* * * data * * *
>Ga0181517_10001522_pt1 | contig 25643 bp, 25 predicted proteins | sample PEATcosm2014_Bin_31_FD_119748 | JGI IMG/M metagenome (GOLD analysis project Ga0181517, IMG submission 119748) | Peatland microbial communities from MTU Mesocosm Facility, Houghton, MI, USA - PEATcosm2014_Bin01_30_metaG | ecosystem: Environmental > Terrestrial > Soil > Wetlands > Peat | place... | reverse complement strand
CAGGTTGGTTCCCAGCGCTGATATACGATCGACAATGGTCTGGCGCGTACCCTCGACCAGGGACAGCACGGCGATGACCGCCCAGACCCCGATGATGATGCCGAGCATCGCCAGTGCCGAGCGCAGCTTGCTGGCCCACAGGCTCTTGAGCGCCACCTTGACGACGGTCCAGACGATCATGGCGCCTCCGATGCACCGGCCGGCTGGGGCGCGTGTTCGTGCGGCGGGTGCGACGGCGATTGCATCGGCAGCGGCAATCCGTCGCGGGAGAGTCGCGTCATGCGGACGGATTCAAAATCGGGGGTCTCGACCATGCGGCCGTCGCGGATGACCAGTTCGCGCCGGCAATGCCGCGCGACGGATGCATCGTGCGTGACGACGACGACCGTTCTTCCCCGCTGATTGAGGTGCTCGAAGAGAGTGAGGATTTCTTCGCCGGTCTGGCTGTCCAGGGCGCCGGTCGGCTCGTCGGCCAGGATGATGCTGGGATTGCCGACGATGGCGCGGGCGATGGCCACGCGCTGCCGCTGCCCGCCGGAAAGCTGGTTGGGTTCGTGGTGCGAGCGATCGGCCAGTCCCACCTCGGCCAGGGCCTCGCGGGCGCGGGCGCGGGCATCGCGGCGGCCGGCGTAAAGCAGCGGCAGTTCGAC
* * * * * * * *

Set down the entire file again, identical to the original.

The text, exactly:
>Ga0181517_10001522_pt1 | contig 25643 bp, 25 predicted proteins | sample PEATcosm2014_Bin_31_FD_119748 | JGI IMG/M metagenome (GOLD analysis project Ga0181517, IMG submission 119748) | Peatland microbial communities from MTU Mesocosm Facility, Houghton, MI, USA - PEATcosm2014_Bin01_30_metaG | ecosystem: Environmental > Terrestrial > Soil > Wetlands > Peat | place... | reverse complement strand
CAGGTTGGTTCCCAGCGCTGATATACGATCGACAATGGTCTGGCGCGTACCCTCGACCAGGGACAGCACGGCGATGACCGCCCAGACCCCGATGATGATGCCGAGCATCGCCAGTGCCGAGCGCAGCTTGCTGGCCCACAGGCTCTTGAGCGCCACCTTGACGACGGTCCAGACGATCATGGCGCCTCCGATGCACCGGCCGGCTGGGGCGCGTGTTCGTGCGGCGGGTGCGACGGCGATTGCATCGGCAGCGGCAATCCGTCGCGGGAGAGTCGCGTCATGCGGACGGATTCAAAATCGGGGGTCTCGACCATGCGGCCGTCGCGGATGACCAGTTCGCGCCGGCAATGCCGCGCGACGGATGCATCGTGCGTGACGACGACGACCGTTCTTCCCCGCTGATTGAGGTGCTCGAAGAGAGTGAGGATTTCTTCGCCGGTCTGGCTGTCCAGGGCGCCGGTCGGCTCGTCGGCCAGGATGATGCTGGGATTGCCGACGATGGCGCGGGCGATGGCCACGCGCTGCCGCTGCCCGCCGGAAAGCTGGTTGGGTTCGTGGTGCGAGCGATCGGCCAGTCCCACCTCGGCCAGGGCCTCGCGGGCGCGGGCGCGGGCATCGCGGCGGCCGGCGTAAAGCAGCGGCAGTTCGAC